The recent fire has angered the residents of a nation waiting for their politicians to get a grip on the crisis.

& # 39; It's awful. It's incredible, ”said Joe Sayegh, 48, who was jogging around town before arriving. "We have a problem every day."

The wreck lies in front of destroyed grain silos in the port of Beirut three days after the devastating explosion in the Lebanese capital on August 4th

The wreck lies in front of destroyed grain silos in the port of Beirut three days after the devastating explosion in the Lebanese capital on August 4th

The destroyed port of Beirut can be seen from the air after the explosion in a warehouse that killed almost 200 people

The destroyed port of Beirut can be seen from the air after the explosion in a warehouse that killed almost 200 people

The government resigned after the port explosion, which was due to highly explosive ammonium nitrate, which was kept in poor storage conditions for years.

France urges Lebanon to form a new government to fight endemic corruption and implement reforms to unlock foreign aid.

However, many Lebanese remain skeptical that Lebanon's political elite can embark on a new course.

"Nothing will change with these people if they are the same people," said Sayegh.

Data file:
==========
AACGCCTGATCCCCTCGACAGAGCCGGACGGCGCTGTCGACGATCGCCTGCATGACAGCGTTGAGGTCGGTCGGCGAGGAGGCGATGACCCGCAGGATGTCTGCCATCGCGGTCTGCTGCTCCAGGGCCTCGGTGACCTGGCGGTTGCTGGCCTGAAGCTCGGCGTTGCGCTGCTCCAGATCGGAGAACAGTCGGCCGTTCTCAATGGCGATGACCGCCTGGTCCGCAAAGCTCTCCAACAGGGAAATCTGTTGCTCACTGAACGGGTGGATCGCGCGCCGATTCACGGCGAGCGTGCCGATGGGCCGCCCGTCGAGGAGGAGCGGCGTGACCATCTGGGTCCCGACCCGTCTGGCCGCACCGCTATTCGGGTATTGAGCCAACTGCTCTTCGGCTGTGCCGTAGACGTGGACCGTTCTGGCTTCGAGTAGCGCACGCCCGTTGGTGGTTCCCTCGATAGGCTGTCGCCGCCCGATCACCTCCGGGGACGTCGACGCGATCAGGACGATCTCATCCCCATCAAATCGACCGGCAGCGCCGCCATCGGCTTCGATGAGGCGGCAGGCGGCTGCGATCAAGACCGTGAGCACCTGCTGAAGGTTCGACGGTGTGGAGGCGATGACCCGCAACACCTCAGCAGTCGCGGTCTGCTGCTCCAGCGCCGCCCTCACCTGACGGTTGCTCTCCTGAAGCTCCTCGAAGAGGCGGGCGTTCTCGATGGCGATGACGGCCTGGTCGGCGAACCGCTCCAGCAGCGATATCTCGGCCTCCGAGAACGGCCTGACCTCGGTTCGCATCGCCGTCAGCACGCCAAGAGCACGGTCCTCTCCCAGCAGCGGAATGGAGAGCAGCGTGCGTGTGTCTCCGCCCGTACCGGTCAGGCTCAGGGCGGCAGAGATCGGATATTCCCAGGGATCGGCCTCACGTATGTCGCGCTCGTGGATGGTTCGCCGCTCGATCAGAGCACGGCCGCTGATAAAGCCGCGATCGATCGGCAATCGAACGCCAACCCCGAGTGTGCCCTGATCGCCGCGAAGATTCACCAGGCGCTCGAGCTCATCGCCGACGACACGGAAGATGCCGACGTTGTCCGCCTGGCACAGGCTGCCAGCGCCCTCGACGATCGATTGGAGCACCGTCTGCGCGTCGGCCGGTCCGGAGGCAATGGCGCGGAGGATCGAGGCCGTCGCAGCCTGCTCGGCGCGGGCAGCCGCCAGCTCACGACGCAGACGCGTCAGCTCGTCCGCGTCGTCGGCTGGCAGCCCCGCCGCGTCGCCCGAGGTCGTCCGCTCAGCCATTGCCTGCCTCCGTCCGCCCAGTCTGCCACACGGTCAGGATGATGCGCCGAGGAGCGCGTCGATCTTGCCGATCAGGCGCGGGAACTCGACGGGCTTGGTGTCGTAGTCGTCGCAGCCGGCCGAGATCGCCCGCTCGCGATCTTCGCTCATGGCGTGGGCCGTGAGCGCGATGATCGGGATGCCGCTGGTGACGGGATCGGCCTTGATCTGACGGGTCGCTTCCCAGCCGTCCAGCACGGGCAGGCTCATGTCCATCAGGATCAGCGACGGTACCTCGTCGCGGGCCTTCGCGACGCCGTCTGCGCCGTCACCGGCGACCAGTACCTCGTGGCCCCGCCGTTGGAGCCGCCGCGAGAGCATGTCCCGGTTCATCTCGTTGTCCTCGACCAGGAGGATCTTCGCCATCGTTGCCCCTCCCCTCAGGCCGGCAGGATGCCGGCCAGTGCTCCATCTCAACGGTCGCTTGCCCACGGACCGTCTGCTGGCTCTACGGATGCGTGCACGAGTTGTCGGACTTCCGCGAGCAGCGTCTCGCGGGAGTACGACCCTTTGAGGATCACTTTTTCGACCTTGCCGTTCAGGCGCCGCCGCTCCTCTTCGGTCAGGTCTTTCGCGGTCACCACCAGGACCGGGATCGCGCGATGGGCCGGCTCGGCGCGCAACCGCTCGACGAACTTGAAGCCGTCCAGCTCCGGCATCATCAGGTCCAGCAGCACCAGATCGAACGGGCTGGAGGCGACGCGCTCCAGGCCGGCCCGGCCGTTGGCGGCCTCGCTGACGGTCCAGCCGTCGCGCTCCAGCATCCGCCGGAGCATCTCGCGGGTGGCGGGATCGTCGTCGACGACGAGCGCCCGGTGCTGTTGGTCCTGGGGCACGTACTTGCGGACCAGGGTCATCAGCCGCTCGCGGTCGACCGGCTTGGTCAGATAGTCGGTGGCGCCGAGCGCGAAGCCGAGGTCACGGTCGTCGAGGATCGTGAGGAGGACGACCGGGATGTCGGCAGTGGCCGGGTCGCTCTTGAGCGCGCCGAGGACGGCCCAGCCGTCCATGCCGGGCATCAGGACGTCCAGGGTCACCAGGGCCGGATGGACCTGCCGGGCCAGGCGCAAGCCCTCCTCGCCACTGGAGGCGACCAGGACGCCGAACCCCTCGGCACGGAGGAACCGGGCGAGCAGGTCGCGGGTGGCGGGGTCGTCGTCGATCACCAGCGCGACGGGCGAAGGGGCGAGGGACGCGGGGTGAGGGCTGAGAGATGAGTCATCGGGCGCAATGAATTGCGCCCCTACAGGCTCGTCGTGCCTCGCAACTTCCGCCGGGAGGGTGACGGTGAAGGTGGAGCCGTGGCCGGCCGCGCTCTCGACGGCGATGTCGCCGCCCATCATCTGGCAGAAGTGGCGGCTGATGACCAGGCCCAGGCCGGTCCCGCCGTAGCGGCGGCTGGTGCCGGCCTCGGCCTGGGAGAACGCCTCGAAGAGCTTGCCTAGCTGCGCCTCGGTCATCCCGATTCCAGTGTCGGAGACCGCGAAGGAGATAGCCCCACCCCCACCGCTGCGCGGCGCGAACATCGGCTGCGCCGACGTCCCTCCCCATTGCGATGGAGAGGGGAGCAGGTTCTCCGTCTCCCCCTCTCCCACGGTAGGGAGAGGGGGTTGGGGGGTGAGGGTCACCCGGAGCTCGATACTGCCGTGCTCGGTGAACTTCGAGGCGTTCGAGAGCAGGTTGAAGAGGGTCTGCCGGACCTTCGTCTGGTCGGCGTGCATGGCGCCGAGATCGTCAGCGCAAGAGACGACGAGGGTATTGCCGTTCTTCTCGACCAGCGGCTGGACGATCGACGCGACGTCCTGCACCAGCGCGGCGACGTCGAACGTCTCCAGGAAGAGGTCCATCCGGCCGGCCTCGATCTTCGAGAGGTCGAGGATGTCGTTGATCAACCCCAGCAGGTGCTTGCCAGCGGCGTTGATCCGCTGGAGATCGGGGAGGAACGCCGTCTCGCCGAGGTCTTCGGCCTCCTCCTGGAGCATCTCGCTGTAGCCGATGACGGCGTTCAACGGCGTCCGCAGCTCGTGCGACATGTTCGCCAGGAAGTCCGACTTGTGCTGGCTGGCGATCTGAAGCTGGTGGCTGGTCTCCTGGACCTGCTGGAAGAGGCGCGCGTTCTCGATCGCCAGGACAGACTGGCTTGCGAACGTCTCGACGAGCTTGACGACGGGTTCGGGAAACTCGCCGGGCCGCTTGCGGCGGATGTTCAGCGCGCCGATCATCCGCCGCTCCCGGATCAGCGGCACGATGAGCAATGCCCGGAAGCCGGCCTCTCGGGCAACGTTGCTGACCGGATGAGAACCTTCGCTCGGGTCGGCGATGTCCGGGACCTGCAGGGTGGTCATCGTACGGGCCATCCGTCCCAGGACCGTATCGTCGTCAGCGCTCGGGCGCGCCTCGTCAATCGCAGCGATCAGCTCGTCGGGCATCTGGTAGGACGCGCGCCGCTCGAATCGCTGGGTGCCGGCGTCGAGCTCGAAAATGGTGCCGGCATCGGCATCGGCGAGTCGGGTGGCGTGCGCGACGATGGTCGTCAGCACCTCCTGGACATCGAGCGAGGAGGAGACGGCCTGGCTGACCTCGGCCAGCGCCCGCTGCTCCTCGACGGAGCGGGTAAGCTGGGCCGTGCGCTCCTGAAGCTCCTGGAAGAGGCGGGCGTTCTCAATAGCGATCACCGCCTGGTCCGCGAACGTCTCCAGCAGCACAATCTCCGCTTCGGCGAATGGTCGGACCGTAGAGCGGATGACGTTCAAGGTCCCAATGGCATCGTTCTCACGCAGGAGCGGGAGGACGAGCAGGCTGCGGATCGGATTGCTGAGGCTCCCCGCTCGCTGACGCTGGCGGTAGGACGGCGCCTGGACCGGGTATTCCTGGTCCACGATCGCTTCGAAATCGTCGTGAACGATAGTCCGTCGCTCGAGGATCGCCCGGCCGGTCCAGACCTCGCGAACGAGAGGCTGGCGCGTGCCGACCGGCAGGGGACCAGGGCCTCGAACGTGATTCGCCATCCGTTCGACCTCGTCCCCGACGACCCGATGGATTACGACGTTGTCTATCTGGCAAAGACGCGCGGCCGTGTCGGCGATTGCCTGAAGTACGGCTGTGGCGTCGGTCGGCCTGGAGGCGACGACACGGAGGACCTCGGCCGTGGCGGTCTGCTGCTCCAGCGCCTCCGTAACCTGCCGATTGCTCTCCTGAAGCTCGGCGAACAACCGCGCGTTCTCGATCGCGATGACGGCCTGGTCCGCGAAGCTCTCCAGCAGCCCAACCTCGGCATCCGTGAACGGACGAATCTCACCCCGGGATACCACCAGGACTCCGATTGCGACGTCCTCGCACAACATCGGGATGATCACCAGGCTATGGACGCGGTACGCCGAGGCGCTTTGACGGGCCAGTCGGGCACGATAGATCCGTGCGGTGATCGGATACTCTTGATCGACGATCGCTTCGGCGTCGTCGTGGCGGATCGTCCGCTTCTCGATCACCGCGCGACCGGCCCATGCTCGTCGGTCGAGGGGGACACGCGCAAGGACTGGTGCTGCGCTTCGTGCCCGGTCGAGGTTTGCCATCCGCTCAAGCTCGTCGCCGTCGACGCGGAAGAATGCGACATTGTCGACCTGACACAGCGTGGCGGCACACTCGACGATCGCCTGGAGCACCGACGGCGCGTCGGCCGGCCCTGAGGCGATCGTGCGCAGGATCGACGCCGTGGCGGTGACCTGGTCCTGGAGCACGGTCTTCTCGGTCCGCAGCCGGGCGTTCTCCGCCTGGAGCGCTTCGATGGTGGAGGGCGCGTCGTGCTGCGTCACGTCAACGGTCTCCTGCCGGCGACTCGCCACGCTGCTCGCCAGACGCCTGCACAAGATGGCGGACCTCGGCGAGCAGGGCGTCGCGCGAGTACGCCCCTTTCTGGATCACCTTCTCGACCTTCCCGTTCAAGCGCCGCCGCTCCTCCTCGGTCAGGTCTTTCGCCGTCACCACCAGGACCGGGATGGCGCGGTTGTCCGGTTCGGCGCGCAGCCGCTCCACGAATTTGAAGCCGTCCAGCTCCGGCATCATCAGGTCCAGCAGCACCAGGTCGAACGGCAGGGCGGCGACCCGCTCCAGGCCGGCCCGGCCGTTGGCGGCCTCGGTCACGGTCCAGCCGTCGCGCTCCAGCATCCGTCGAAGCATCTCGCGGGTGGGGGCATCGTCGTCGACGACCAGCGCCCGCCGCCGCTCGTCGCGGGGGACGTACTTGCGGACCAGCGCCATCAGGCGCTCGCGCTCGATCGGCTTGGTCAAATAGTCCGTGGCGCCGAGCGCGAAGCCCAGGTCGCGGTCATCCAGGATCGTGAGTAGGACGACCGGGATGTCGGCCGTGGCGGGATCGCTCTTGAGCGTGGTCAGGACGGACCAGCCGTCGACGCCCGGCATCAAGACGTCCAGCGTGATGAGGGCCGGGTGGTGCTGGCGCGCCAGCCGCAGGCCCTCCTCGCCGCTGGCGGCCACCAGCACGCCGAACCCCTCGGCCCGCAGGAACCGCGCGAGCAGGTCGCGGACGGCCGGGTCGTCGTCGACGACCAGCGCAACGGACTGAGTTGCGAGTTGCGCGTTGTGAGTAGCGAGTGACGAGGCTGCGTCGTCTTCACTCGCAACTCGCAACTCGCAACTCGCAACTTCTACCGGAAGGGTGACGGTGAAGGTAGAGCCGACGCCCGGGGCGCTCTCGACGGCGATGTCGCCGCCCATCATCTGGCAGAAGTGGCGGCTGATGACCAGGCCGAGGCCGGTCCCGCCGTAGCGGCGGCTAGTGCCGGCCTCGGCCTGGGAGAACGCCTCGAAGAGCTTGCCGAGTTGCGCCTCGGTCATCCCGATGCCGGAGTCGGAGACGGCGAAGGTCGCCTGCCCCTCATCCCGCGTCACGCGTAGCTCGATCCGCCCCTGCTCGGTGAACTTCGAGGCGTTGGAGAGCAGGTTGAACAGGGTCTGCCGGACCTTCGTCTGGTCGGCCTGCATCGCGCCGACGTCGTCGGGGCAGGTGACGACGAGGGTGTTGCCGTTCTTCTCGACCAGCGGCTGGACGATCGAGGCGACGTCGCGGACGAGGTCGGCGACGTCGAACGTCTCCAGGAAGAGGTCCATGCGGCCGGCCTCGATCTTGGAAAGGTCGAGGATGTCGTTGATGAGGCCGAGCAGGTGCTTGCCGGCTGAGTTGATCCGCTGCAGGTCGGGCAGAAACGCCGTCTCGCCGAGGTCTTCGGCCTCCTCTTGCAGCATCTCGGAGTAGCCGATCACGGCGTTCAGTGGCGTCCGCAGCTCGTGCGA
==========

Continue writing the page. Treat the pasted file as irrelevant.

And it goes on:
While France says the Iran-backed Hezbollah group has a legitimate role in Lebanese politics, the US views it as a terrorist organization.

Hezbollah, which has a parliamentary majority, and its Shiite ally Amal have held senior positions in the last administration, including ministries of health and finance.

US Secretary of State Mike Pompeo warned France today that its efforts to resolve the crisis would be in vain without addressing Hezbollah's arms problem.

French officials said the priority was to create a government that could implement reforms quickly.

But the United States increased its sanctions on Lebanon last week by blacklisting two former ministers accused of enabling Hezbollah.

"The United States has taken its responsibility and we will stop Iran from buying Chinese tanks and Russian air defense systems and then selling weapons to Hezbollah (and torpedoing President Macron's efforts in Lebanon," Pompeo told France Inter Radio .

"You cannot allow Iran to have more money, power and weapons while trying to separate Hezbollah from the disasters in Lebanon."